May 1, 2017
May 1, 2017
By Randy Alcorn
Eternal Perspectives Ministry
Sandy based ministry
I want to share about a new book, This Changes Everything: How the Gospel Transforms the Teen Years, written by a teenager specifically with teenagers in mind. It’s grounded in God’s Word, interesting, and well-written.
Jaquelle Crowe is an outstanding writer, not just “for a teenager,” but for anyone. Writing takes work, as does following Jesus, and in This Changes Everything, the author has done her work well. Reading this book was a pleasure; it’s biblical, challenging and refreshing. Jaquelle’s heart comes across clearly, her theology is strong, and what she says about church is desperately needed.
She writes in the first chapter:
This is the truth I’ve learned: if you live for Jesus, you can’t live an unchanged life. If the gospel is true, it will inescapably change every little part of us—what we do and think and say and mean, and who we hang out with and esteem and listen to and why, and how we live today and tomorrow and for all eternity. It will not be easy, safe, or always comfortable by any means. But it will be good. It will awake in you deep and unquenchable joy.
See this sample from the book to read more.
Jaquelle was recently interviewed on Harvest Show. Brett Harris shares this about the interview:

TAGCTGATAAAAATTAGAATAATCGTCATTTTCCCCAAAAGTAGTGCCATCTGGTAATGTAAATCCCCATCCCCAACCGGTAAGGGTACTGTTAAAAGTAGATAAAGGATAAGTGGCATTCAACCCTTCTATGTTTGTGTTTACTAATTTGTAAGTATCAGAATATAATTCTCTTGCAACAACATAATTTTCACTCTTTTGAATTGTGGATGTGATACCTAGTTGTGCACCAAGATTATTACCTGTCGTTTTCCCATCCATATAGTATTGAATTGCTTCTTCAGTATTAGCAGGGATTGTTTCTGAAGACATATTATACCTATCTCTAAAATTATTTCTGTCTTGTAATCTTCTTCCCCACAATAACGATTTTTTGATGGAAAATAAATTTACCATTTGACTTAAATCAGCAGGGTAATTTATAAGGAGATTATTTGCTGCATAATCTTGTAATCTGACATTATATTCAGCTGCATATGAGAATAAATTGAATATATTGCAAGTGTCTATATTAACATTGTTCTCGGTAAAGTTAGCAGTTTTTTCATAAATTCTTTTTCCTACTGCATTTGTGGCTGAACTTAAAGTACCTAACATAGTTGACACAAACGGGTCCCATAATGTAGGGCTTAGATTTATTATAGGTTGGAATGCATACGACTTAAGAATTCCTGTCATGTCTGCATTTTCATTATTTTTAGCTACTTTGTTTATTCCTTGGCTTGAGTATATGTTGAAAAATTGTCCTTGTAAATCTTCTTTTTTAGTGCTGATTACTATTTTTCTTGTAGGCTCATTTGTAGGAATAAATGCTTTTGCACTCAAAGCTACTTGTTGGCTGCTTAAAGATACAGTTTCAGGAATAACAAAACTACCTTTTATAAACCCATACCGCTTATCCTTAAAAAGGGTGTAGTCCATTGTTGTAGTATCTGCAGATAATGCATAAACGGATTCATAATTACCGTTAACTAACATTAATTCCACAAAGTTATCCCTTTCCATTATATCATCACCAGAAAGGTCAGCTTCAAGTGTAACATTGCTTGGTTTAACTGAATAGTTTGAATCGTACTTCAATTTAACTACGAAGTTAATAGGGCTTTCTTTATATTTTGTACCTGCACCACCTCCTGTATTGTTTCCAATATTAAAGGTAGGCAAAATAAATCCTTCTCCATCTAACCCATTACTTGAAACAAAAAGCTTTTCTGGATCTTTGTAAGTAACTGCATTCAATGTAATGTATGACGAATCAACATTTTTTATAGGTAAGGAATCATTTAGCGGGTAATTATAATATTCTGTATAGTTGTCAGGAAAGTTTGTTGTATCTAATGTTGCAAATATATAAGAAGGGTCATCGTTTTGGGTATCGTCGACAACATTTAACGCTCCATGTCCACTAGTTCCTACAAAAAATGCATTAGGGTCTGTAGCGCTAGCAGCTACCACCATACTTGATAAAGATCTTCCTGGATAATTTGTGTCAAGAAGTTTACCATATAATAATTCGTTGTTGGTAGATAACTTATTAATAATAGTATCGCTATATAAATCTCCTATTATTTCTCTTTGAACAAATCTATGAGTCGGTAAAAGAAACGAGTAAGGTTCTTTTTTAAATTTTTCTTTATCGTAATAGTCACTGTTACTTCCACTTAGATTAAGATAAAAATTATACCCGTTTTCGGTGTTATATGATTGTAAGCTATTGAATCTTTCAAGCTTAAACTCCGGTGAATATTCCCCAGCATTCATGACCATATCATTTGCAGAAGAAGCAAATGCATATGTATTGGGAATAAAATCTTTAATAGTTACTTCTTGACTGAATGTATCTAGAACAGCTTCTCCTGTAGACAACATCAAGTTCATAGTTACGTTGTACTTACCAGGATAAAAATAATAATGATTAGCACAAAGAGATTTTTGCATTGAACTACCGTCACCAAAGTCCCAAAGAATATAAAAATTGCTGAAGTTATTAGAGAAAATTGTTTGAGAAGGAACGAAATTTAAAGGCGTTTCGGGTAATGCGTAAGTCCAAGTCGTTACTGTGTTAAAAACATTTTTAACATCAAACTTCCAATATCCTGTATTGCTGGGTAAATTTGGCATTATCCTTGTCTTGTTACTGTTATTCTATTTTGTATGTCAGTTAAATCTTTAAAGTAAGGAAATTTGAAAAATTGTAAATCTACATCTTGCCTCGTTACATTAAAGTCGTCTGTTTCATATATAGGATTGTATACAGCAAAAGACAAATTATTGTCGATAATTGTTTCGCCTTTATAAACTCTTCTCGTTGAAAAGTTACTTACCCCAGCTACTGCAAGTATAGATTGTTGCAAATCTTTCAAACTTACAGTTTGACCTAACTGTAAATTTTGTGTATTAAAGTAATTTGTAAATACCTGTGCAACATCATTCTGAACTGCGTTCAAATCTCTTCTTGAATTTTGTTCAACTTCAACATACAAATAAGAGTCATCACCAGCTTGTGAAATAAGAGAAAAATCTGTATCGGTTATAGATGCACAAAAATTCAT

…it’s interesting to note, once again, how our culture (including church culture) is so quick to paint mature, responsible teenagers as “exceptions” to the rule. Normal teenagers are immature and irresponsible, says our culture. They could never write a book like Jaquelle has. And they should not be expected to study the Bible, to serve the local church, or honor their parents the way Jaquelle does.
Fortunately, the interview turns to this very issue.
“You write that culture has hijacked the teen years,” Radelich says. “What do you mean by that?”
Jaquelle’s answer gets to the root of the issue. Culture has sold young people short, telling them to find their worth in everything besides Christ. And as she explains earlier in the interview, the church has fallen prey to the same temptation, treating teenagers as second-class Christians and not expecting them to pursue Christ in a serious way.
The question left in my mind at the end of the interview is this:
“What would happen if more young people spent their youth living for Christ? What if they spent more energy on reading their Bibles, serving in their local church, and engaging with older, more mature Christians? What if parents and youth workers raised their expectations and were more intentional about engaging teenagers in true discipleship?”
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